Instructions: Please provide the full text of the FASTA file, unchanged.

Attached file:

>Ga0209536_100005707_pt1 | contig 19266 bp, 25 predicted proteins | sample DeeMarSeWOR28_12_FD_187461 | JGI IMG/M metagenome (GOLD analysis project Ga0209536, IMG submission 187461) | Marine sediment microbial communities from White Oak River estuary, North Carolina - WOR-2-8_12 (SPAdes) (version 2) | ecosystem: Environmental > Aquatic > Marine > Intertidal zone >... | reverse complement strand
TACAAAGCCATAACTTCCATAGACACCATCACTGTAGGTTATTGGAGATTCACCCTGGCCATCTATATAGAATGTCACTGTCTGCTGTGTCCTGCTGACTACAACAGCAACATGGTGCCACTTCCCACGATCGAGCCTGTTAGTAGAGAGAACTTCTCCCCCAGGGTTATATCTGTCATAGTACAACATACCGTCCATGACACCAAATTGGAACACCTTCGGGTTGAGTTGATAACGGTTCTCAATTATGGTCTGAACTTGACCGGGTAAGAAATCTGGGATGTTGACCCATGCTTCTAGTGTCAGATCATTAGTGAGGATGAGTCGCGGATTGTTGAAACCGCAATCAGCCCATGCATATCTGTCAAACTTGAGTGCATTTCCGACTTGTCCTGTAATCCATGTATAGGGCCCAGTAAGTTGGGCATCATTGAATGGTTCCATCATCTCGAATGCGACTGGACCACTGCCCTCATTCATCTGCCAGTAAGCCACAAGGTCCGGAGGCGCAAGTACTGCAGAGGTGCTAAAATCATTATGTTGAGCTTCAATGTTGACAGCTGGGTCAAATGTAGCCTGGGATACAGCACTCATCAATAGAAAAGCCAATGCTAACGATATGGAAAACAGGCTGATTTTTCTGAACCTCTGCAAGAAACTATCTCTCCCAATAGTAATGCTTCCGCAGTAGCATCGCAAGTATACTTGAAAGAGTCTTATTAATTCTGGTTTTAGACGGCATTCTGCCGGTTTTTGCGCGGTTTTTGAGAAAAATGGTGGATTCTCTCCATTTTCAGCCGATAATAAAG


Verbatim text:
>Ga0209536_100005707_pt1 | contig 19266 bp, 25 predicted proteins | sample DeeMarSeWOR28_12_FD_187461 | JGI IMG/M metagenome (GOLD analysis project Ga0209536, IMG submission 187461) | Marine sediment microbial communities from White Oak River estuary, North Carolina - WOR-2-8_12 (SPAdes) (version 2) | ecosystem: Environmental > Aquatic > Marine > Intertidal zone >... | reverse complement strand
TACAAAGCCATAACTTCCATAGACACCATCACTGTAGGTTATTGGAGATTCACCCTGGCCATCTATATAGAATGTCACTGTCTGCTGTGTCCTGCTGACTACAACAGCAACATGGTGCCACTTCCCACGATCGAGCCTGTTAGTAGAGAGAACTTCTCCCCCAGGGTTATATCTGTCATAGTACAACATACCGTCCATGACACCAAATTGGAACACCTTCGGGTTGAGTTGATAACGGTTCTCAATTATGGTCTGAACTTGACCGGGTAAGAAATCTGGGATGTTGACCCATGCTTCTAGTGTCAGATCATTAGTGAGGATGAGTCGCGGATTGTTGAAACCGCAATCAGCCCATGCATATCTGTCAAACTTGAGTGCATTTCCGACTTGTCCTGTAATCCATGTATAGGGCCCAGTAAGTTGGGCATCATTGAATGGTTCCATCATCTCGAATGCGACTGGACCACTGCCCTCATTCATCTGCCAGTAAGCCACAAGGTCCGGAGGCGCAAGTACTGCAGAGGTGCTAAAATCATTATGTTGAGCTTCAATGTTGACAGCTGGGTCAAATGTAGCCTGGGATACAGCACTCATCAATAGAAAAGCCAATGCTAACGATATGGAAAACAGGCTGATTTTTCTGAACCTCTGCAAGAAACTATCTCTCCCAATAGTAATGCTTCCGCAGTAGCATCGCAAGTATACTTGAAAGAGTCTTATTAATTCTGGTTTTAGACGGCATTCTGCCGGTTTTTGCGCGGTTTTTGAGAAAAATGGTGGATTCTCTCCATTTTCAGCCGATAATAAAG